Tips for applying behavioral psychology yourself


The difference between emotion and feeling

Do you have a moment for the insight of the day? Okay here we go.

What is the difference between emotion and feeling?

Ask around you. You get stray answers. Questioning faces. Yes, it is something else. But what? While distinction is so important to all your communications.

I will explain.

Emotions. Psychologist William James first described them. Way back in 1884. It’s the jitters in your stomach at a date. Your sweaty hands from an exciting movie. Your pounding heart after a just-nothing accident. They are your complex, primal, invisible, unconscious bodily processes.

Your perception of it follows. That’s your feeling.
Feeling is your cognitive interpretation of your emotion.

Perhaps they run together in your perception. Because, of course, you don’t realize that your body is experiencing something unconsciously until you become aware of it.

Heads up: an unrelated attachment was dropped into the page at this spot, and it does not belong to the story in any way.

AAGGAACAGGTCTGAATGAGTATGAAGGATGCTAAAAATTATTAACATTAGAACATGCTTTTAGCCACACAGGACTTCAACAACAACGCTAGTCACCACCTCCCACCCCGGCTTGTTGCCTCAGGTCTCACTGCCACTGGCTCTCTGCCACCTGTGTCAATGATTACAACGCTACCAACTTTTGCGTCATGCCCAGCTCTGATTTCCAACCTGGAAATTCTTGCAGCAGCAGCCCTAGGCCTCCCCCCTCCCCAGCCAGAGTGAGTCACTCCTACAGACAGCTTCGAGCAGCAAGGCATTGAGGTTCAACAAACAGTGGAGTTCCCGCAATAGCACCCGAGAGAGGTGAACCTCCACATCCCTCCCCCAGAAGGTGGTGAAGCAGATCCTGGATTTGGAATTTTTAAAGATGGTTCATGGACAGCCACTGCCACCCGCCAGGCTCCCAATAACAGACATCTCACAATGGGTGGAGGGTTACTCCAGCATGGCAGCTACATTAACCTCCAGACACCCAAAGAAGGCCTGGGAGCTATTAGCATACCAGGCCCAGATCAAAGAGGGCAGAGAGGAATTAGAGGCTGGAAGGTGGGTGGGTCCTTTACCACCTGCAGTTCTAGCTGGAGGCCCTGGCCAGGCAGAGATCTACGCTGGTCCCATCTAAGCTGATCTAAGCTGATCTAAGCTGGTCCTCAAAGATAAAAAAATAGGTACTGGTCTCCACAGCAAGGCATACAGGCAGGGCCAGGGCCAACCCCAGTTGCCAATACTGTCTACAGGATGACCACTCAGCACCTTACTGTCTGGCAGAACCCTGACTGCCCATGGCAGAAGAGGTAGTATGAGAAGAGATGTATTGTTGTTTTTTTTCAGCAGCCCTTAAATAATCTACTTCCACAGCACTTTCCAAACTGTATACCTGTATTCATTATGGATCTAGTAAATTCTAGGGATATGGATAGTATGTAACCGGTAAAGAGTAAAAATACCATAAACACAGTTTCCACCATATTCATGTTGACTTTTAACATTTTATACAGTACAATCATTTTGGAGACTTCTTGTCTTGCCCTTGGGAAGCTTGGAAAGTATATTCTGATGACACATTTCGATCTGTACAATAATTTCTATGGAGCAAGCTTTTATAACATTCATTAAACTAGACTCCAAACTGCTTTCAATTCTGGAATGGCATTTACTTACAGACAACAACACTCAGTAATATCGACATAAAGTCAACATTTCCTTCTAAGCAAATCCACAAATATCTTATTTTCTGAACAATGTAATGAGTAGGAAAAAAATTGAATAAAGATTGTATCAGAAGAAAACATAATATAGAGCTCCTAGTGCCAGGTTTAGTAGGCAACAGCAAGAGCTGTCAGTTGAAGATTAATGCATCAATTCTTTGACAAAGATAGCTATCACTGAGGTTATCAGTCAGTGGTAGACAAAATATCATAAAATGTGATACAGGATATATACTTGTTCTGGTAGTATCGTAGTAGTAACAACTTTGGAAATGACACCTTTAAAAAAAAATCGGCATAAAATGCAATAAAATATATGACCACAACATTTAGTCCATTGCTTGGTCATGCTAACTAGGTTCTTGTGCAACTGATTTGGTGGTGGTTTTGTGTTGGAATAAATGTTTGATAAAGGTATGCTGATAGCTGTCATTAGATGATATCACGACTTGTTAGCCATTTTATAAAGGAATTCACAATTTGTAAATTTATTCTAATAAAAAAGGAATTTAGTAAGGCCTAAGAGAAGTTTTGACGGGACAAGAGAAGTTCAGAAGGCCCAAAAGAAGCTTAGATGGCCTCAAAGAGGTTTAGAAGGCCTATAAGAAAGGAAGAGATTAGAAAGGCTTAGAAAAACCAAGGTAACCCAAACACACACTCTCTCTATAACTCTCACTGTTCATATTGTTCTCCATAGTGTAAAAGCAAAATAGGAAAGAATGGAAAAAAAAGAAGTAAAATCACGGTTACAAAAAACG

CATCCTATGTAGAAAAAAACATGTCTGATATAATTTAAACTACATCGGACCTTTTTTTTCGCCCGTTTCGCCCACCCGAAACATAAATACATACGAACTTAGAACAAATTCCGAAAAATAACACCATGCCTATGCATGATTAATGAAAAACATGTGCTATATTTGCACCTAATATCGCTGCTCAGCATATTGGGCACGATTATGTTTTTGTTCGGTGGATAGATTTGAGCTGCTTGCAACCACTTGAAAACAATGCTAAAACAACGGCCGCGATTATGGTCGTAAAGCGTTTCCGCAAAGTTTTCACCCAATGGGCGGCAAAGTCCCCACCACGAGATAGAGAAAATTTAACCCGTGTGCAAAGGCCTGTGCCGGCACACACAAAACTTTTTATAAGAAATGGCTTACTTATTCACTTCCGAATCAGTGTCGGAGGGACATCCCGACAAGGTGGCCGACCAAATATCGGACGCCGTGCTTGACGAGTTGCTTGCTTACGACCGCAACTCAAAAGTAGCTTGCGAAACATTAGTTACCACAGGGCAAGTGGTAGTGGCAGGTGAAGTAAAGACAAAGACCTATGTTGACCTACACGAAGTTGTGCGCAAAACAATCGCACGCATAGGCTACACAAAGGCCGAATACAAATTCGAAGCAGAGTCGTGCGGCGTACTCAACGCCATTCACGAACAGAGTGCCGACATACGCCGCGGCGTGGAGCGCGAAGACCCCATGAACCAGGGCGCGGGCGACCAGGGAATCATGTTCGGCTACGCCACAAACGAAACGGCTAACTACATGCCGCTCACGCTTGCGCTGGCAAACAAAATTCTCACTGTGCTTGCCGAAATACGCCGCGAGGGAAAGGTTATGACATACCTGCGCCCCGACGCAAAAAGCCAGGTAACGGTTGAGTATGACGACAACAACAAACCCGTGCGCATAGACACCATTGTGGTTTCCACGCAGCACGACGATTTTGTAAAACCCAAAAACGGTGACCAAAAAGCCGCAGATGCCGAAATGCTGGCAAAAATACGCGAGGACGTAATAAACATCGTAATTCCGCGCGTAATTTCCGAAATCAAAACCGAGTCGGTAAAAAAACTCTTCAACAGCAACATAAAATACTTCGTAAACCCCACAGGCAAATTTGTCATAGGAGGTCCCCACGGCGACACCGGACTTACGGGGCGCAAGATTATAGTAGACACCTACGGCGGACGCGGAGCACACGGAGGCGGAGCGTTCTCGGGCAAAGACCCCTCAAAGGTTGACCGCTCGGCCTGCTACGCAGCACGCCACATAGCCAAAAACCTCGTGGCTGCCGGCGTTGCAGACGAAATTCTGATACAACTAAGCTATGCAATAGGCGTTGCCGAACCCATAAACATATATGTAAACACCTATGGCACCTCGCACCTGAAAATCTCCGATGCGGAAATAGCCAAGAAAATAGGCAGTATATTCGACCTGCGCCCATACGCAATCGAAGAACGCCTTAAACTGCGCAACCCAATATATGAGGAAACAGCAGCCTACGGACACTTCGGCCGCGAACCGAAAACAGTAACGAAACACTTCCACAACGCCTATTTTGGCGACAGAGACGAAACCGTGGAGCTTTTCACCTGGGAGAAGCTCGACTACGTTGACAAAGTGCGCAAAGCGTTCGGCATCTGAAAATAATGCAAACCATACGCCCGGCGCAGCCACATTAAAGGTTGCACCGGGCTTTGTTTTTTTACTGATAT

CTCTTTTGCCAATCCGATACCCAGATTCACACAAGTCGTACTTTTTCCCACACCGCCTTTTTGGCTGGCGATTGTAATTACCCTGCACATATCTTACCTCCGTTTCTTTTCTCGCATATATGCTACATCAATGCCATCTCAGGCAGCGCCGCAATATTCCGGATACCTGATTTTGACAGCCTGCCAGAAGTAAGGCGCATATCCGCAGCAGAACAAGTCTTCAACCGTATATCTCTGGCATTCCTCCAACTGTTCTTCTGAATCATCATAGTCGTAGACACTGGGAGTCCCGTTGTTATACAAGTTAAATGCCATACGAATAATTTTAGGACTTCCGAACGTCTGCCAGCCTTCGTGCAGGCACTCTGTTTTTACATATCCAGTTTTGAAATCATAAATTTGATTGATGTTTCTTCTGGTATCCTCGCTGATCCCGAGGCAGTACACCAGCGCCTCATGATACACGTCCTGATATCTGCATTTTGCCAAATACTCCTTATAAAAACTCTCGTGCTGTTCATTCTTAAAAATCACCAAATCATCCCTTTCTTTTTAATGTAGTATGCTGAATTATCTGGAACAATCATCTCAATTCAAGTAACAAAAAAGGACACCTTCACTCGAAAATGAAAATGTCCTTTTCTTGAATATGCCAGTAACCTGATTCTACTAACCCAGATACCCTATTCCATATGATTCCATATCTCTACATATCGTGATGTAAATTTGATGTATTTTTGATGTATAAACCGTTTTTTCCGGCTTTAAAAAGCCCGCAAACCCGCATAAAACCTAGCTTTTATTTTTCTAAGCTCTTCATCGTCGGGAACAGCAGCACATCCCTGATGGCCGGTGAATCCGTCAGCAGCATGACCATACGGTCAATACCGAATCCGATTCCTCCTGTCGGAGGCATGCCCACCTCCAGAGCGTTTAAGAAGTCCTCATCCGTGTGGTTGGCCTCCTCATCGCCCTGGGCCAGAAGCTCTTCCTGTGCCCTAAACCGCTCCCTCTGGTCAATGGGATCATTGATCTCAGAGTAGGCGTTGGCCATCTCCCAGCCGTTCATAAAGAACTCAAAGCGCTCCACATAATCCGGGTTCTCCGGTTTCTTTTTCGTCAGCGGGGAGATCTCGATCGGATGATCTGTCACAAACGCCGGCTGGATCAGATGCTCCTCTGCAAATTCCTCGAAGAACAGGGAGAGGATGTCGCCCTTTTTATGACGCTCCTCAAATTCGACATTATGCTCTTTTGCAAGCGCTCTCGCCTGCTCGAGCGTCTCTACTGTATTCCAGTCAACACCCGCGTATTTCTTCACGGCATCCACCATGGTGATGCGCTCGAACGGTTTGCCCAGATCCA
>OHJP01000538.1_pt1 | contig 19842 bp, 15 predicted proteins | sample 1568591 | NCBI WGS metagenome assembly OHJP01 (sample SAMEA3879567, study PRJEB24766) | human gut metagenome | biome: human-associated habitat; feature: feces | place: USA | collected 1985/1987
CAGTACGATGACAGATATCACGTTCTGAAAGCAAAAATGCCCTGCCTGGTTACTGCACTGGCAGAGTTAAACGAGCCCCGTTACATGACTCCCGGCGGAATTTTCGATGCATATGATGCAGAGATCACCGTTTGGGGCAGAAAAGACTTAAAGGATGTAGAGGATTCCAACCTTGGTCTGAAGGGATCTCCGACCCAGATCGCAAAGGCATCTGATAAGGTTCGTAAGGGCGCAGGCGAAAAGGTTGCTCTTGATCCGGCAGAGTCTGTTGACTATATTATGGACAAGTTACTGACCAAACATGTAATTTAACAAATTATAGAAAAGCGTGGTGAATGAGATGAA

– Crying is your emotion, sadness is your feeling.
– Heart palpitations are your emotion, scared is your feeling.
– Butterflies in your stomach is your emotion, in love is your feeling.

Now why is this so important that I bother you with it?

Because emotions are inseparable from taking action. Emotions prompt people to do something. Give a tendency to proceed to a certain behavior. (Affirmed psychologist Nico Frijda after years of research in his 1986 book The Emotions.)

And feeling, that is, our rational interpretation of our emotion, is not. Is passive. Is contemplative.

So. If you want to get people to take action, aim for their emotion. Their bodily reflexes.

Not on their feelings. Not on their cognitive perception. Not on their minds. Because then little happens.

Only when you touch someone’s emotions does she (he) move toward you. Or away from you. That is why it is so important for all your communications.

Other tips